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Discover offers consumers a Credit Scorecard, which is a free service that includes a FICO score. Discover and a majority of other lenders use FICO scores in lending decisions. And a consumer, it’s understandable to want to see the same information that lenders see when checking your credit.
However, there are different types of credit scores and many factors that influence those numbers. And if a consumer sees a discrepancy between a FICO Score provided by Discover and a FICO score offered by another agency or monitoring service, they might question the Discover FICO score accuracy.
Is the Discover FICO Score Accurate?
First off, the Discover FICO Score provided to consumers is accurate – as long as all of the information in the credit report is accurate. What consumers should know, however, is that this score might not be what other lenders use. Specifically, Discover’s Credit Scorecard uses a FICO Score 8.
What is FICO Score 8?
The FICO Score 8 model was a new version of the FICO score that was introduced in 2009 as a way to better predict the likelihood of consumers repaying their bills.
Some elements of FICO Score 8 are the same as older FICO models. For example, scores range from 300 to 850. The categories and weighting factors still break down in the same way as well. For example, to calculate a FICO Score 8, 35 percent of the score is based on payment history, and 30 percent is based on amounts owed. Meanwhile, 15 percent of a score is based on the length of credit history, 10 percent is recent applications, and 10 percent is reliant on having a good mix of types of credit.
But FICO Score 8 differs from previous versions in that it ignores debt collection items with an original amount under $100. It also is more forgiving when it comes to an isolated late payment. However, it is more sensitive to high credit card utilization.
Why Your FICO Score Looks Different Compared to Other Scores
Consumers have a FICO Score for each of the three major credit reporting agencies, which are Equifax, TransUnion, and Experian. FICO scores can be different at each credit reporting agency because they’re based on the information that specific agency has on file. Credit reporting agencies can and do maintain different information about consumers.
In addition to there being dozens of credit scoring models, a single score can vary from month to month, or even throughout the month.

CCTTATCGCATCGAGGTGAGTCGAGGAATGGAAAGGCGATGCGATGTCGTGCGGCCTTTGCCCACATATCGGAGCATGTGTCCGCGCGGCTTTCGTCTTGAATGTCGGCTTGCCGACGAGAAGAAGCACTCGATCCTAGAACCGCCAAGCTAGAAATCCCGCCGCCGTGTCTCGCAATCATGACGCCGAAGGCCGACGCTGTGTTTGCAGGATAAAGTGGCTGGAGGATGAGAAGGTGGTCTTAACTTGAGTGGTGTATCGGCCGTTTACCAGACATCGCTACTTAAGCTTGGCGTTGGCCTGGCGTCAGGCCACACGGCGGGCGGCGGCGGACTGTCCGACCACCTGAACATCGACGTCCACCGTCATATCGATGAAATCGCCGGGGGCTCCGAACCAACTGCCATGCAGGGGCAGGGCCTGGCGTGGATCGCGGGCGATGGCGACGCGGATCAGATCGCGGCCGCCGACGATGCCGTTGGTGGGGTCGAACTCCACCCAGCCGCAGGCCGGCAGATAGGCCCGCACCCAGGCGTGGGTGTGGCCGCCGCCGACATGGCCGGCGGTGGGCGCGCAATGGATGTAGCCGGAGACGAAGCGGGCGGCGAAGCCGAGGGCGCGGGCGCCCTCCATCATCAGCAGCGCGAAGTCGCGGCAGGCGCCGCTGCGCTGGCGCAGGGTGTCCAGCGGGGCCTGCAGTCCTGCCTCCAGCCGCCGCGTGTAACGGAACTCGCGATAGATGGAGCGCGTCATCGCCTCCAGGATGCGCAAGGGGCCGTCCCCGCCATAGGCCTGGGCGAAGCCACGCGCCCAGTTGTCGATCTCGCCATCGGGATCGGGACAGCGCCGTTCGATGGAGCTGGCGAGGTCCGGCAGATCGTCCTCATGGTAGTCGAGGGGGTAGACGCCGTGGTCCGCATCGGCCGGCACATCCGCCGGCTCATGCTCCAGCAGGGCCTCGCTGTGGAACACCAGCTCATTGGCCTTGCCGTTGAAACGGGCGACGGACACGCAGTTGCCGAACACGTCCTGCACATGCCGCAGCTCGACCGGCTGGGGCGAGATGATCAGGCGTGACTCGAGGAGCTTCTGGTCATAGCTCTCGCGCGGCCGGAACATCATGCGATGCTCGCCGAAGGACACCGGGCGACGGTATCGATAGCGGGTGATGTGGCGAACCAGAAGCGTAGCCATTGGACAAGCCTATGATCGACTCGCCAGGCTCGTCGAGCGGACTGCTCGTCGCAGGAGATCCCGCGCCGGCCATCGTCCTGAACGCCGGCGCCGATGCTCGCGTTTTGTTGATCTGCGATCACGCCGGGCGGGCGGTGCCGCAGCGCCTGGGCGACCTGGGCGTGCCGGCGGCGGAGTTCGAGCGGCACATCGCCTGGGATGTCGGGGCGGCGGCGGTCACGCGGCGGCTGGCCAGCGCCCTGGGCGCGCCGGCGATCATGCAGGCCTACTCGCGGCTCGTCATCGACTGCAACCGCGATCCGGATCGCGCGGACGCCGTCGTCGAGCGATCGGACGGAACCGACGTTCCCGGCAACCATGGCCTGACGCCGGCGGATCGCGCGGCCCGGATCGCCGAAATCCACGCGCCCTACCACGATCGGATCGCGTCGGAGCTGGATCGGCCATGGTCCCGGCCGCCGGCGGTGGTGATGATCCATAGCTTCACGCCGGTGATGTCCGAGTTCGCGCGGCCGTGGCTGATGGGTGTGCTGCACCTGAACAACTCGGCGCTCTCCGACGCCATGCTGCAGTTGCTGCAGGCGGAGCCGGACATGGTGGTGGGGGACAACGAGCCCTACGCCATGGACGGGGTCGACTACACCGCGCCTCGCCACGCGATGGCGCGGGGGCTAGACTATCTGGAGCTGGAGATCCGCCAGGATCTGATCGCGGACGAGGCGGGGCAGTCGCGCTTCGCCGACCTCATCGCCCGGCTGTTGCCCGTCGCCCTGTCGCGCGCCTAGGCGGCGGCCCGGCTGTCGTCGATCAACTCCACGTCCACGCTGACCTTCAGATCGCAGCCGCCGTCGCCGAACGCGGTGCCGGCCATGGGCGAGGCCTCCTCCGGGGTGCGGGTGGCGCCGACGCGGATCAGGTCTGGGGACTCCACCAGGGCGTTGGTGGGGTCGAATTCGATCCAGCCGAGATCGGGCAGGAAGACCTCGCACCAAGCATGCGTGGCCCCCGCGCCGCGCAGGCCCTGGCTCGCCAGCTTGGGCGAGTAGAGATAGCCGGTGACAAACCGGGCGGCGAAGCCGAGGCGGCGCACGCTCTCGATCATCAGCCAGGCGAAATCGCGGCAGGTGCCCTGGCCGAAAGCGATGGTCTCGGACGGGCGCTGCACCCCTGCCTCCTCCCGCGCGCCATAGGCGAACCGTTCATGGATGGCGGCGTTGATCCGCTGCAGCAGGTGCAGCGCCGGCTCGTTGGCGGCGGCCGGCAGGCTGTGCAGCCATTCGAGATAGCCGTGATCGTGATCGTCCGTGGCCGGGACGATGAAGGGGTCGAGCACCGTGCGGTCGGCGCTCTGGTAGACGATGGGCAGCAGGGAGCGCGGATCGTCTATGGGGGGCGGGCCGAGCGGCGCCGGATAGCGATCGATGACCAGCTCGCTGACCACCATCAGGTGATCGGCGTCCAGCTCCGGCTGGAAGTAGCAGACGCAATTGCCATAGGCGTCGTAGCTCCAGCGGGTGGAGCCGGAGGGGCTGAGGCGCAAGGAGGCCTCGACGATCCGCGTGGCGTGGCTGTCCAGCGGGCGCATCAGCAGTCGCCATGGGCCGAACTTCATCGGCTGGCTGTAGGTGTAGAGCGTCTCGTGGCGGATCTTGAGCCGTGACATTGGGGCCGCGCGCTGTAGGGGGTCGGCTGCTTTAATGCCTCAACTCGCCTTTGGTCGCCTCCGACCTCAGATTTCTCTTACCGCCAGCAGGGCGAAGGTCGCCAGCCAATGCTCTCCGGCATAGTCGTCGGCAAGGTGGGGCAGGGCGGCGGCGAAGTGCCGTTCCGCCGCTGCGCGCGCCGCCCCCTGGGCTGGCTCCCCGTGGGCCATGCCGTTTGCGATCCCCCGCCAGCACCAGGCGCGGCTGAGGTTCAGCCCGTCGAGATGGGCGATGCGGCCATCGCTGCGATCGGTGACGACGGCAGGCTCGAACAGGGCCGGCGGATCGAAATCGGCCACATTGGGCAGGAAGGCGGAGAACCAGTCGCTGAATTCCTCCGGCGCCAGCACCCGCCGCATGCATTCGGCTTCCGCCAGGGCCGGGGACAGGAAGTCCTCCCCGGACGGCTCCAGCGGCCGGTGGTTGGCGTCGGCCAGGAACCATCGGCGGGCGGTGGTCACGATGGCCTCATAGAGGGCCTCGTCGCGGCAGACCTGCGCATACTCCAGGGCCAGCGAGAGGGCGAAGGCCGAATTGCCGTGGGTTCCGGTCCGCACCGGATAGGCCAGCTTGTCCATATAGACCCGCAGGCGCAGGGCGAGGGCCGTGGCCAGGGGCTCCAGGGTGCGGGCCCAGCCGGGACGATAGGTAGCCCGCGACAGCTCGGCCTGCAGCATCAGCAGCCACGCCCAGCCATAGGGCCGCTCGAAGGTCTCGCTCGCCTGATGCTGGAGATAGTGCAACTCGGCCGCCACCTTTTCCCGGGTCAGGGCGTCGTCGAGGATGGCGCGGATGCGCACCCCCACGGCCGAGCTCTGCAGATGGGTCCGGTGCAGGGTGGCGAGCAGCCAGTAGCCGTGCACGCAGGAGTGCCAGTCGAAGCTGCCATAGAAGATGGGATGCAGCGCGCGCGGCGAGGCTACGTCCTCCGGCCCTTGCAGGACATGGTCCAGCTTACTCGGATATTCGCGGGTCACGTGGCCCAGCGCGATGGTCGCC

Also, the credit scores seen on many free sites are known as “educational scores.” This means they aren’t based on FICO scores. And while educational scores can give you a general overview of your credit, they’re likely not what lenders are looking at.
Which Credit Score Do Lenders Use?
FICO scores are used in more than 90 percent of lending decisions in the U.S. Before the development of the FICO score, lenders used their own scoring methods to determine the level of risk with borrowers. However, there were many discrepancies in these scores. FICO scores were then developed, but there are now 28 different FICO scores available. Each of these is optimized for different scenarios, including credit card, mortgage, and auto loan lending decisions.
Along with FICO scores, there is also the Vantage Score. This was developed by the three major credit reporting agencies, and the latest version of this specific model is VantageScore 4.0.
What is a Good Credit Score?
Every lender has its own set of standards when it comes to assessing borrower risk. However, there are some general guidelines for determining a good credit score. For FICO score models that range from 300 to 850, lenders generally consider scores of 670 to 739 to be good, 740 to 799 to be very good, and above 800 to be excellent.
What about the not-so-good scores? Lenders generally consider scores of 300 to 579 to be very poor, and 580 to 669 to be fair.
VantageScores have a slightly different breakdown of good versus bad credit. Anything from 300 to 549 is considered very poor on this model. 550 to 649 is poor, 650 to 699 is fair, and 700 to 749 is good. On the VantageScore model, 750 to 850 is considered excellent.
To sum it up, Discover’s Credit Scorecard uses a FICO score. Even more specifically, it uses the updated FICO Score 8 model, which isn’t as widely used as some other FICO models. And in fact, even Discover notes in the fine print that it may use different scores and other information in its lending decisions.
But it’s not uncommon for there to be slight – or even big – differences among credit scores. The best you can do is work to build and maintain good credit over time so it’s there for you when you need it.
Author: Jeff Gitlen